Stewed Meatballs with Eggplant and Fruit

Stewed meatballs with eggplant and fruit, served with maftoul.
Stewed meatballs with eggplant and fruit, served with maftoul. The maftoul is covering the biggest piece of eggplant from the pot! Photo mine, May 2016.

Here is a recipe I made for my mother on Mother’s Day. It is similar to the Beef with Eggplant, Dates, and Apricots I made last month for the Pesach of Colors series, but recalls two other dishes from separate Sephardic traditions: the Balkan albondigas, or meatballs with eggplant, and lamb tagine with prunes, a traditional Moroccan-Sephardic meal for Jewish holidays. I kind of made up this recipe on the spot, but will almost certainly make it again. This dish is somewhat complex in terms of ingredients and preparation, so save it for special occasions – like Mother’s Day.

I served the stew with maftoul or moghrabiyyeh, commonly called Pearled Couscous, or ptitim in Israel. Though the preparation method common in Israel differs slightly from maftoul (it is a paste that is molded in Israel, and a coated couscous elsewhere), the product is essentially identical, despite some Israeli efforts to say otherwise. Maftoul/ptitim are delicious and will be the topic of an upcoming blog post.

Stewed Meatballs with Eggplants and Dried Fruit
Serves 6-8
 
Stew
2 medium eggplants, peeled and chopped into 1-inch chunks
salt, for preparing eggplant
Two medium onions, diced
Two cloves garlic, finely diced
1 1/2 tbsp table salt
1 tbsp sugar
1 1/2 tsps white pepper
1 tsp smoked paprika
1 tsp cinnamon
1 tsp turmeric
1 tsp thyme
1/2 tsp ground oregano
1/2 tsp ground nutmeg
1 1/4 cups chopped dried dates
1 1/4 cups dried prunes, pitted and chopped
2 cups sweet red wine (yes, I used Manischewitz), split into 1/2 cup and 1 1/2 cup amounts
2 bay leaves
1/4 cup honey
2 tbsp fresh parsley, chopped
4 tbsp fresh cilantro, chopped
water
2-3 tbsp olive oil
Meatballs
2 lbs ground beef
3 eggs
3/4 cup matzah meal
1 tsp salt
1 tsp black pepper
1/4 tsp cinnamon
1. Place the eggplant pieces into a colander and salt heavily. Set aside for 30 minutes, during which time the eggplant will “sweat.” (This is oxalic acid escaping the eggplant, which means the pieces will be less bitter in the final product.) Afterwards, rinse the eggplant pieces and set aside.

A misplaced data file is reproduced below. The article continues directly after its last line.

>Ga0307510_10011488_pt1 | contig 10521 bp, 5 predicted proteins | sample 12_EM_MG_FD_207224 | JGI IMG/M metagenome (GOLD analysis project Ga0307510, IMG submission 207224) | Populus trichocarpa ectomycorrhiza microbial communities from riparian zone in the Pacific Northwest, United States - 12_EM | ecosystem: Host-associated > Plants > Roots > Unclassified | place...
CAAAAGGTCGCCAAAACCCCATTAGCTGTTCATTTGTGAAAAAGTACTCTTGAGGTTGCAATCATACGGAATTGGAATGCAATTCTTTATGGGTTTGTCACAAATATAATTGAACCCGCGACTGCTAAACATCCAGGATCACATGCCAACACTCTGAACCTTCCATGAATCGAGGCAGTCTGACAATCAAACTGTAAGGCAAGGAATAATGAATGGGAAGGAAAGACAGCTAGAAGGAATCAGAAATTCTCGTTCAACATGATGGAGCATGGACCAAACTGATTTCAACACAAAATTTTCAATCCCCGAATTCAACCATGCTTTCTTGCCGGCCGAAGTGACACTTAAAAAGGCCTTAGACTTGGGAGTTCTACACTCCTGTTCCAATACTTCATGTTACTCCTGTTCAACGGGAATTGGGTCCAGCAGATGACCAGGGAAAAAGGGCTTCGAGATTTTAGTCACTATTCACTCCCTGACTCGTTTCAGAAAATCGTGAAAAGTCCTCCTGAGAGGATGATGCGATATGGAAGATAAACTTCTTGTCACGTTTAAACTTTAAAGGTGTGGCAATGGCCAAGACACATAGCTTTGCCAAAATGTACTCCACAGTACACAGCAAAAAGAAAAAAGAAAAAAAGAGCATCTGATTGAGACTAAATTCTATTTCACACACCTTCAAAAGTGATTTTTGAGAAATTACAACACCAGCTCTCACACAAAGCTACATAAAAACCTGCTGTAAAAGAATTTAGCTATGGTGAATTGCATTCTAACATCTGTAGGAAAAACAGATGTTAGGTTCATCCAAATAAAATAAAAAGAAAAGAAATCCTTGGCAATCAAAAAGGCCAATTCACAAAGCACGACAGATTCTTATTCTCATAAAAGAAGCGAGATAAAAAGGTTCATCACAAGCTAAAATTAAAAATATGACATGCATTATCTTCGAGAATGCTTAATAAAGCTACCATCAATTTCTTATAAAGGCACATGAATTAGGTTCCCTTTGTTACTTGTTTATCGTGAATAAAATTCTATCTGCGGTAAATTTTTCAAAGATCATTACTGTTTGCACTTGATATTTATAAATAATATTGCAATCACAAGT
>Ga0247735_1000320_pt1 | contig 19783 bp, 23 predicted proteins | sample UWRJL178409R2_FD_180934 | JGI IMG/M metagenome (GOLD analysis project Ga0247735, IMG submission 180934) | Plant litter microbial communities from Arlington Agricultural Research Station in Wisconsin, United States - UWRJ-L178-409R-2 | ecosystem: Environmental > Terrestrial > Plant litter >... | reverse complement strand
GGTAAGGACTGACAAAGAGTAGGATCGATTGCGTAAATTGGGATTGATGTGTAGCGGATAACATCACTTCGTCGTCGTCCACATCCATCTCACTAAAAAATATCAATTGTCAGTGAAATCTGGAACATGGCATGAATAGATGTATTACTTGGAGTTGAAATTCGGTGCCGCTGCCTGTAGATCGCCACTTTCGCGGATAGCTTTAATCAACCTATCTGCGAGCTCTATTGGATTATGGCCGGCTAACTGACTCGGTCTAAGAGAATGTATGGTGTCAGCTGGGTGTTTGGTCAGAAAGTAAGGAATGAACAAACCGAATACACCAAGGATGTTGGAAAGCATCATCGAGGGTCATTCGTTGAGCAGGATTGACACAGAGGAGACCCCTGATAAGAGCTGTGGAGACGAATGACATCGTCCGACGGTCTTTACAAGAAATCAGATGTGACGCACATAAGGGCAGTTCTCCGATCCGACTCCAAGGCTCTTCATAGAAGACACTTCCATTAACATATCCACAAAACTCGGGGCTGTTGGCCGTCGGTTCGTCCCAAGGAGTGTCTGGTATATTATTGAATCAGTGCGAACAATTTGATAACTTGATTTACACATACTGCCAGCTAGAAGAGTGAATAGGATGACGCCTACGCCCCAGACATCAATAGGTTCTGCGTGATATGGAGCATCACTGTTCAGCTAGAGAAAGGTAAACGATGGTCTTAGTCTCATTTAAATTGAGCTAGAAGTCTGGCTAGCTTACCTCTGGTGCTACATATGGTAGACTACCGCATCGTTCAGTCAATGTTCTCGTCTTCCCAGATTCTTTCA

2. Heat a wide, deep pan or Dutch oven. Add olive oil when the pan is hot – the amount should be enough to coat the bottom of the pan.
3. Add the onions and garlic and saute.
4. When the onions begin to soften, add the salt, sugar, paprika, pepper, turmeric, thyme, oregano, and nutmeg, and mix in thoroughly. Saute for another minute.
5. Add the dried dates and prunes and mix in thoroughly. Then, add 1/2 cup wine.
6. Saute until the dates have slightly softened, about three minutes.
7. Add the eggplant pieces, bay leaves, and honey, and mix in thoroughly. Add the remaining 1 1/2 cups of wine. Then, add enough water to cover the entire mixture by about 1.5cm/1/2 an inch – this should be between four and six cups of water.
8. Bring to a boil and simmer for 30-45 minutes.
9. Now is the time to make the meatballs. Mix all the ingredients for the meatballs in a large bowl, until the ingredients are thoroughly combined.
10. With your hands, use the mixture to make walnut sized balls (about 4-5cm/1 1/2 inches). You should be able to make 20-25 meatballs.
11. When the eggplant has softened somewhat, add the meatballs and submerge in the mixture. Bring back to a boil, then simmer for another 30-45 minutes.
12. The eggplant will be very soft and the fruit completely mushy when the stew is done. Serve with your favorite carbohydrate.

Tu biShvat, Dates, and the Occupation

A pile of dates
Dates in a market in Spain. They are traditional for Tu BiShvat. Photo Hans Hillewaert/CC.